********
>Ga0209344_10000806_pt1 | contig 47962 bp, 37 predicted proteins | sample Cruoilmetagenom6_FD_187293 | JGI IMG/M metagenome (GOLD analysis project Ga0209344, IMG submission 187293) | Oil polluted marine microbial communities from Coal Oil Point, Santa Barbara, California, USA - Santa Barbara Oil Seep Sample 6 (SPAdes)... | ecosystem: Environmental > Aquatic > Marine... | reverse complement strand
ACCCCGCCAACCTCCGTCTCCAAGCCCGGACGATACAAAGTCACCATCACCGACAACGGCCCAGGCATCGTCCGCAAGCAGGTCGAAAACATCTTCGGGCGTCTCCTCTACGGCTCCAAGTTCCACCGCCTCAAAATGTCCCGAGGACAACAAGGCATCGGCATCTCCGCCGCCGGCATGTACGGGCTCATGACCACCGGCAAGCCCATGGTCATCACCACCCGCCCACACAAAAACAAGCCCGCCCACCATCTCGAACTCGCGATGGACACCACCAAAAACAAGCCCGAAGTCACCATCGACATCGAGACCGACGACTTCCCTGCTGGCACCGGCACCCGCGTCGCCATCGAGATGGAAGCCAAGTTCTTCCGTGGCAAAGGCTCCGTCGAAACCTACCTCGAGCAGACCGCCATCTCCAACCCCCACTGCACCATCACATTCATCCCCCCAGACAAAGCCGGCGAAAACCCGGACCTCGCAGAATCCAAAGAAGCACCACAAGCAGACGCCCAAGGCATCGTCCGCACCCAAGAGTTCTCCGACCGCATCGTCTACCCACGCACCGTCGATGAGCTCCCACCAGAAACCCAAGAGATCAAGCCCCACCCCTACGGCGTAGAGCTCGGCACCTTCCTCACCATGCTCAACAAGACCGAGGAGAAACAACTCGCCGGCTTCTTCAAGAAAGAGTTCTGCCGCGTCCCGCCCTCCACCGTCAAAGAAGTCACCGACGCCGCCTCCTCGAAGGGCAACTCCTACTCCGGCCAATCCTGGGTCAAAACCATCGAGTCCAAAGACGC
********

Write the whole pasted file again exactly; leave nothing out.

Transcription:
>Ga0209344_10000806_pt1 | contig 47962 bp, 37 predicted proteins | sample Cruoilmetagenom6_FD_187293 | JGI IMG/M metagenome (GOLD analysis project Ga0209344, IMG submission 187293) | Oil polluted marine microbial communities from Coal Oil Point, Santa Barbara, California, USA - Santa Barbara Oil Seep Sample 6 (SPAdes)... | ecosystem: Environmental > Aquatic > Marine... | reverse complement strand
ACCCCGCCAACCTCCGTCTCCAAGCCCGGACGATACAAAGTCACCATCACCGACAACGGCCCAGGCATCGTCCGCAAGCAGGTCGAAAACATCTTCGGGCGTCTCCTCTACGGCTCCAAGTTCCACCGCCTCAAAATGTCCCGAGGACAACAAGGCATCGGCATCTCCGCCGCCGGCATGTACGGGCTCATGACCACCGGCAAGCCCATGGTCATCACCACCCGCCCACACAAAAACAAGCCCGCCCACCATCTCGAACTCGCGATGGACACCACCAAAAACAAGCCCGAAGTCACCATCGACATCGAGACCGACGACTTCCCTGCTGGCACCGGCACCCGCGTCGCCATCGAGATGGAAGCCAAGTTCTTCCGTGGCAAAGGCTCCGTCGAAACCTACCTCGAGCAGACCGCCATCTCCAACCCCCACTGCACCATCACATTCATCCCCCCAGACAAAGCCGGCGAAAACCCGGACCTCGCAGAATCCAAAGAAGCACCACAAGCAGACGCCCAAGGCATCGTCCGCACCCAAGAGTTCTCCGACCGCATCGTCTACCCACGCACCGTCGATGAGCTCCCACCAGAAACCCAAGAGATCAAGCCCCACCCCTACGGCGTAGAGCTCGGCACCTTCCTCACCATGCTCAACAAGACCGAGGAGAAACAACTCGCCGGCTTCTTCAAGAAAGAGTTCTGCCGCGTCCCGCCCTCCACCGTCAAAGAAGTCACCGACGCCGCCTCCTCGAAGGGCAACTCCTACTCCGGCCAATCCTGGGTCAAAACCATCGAGTCCAAAGACGC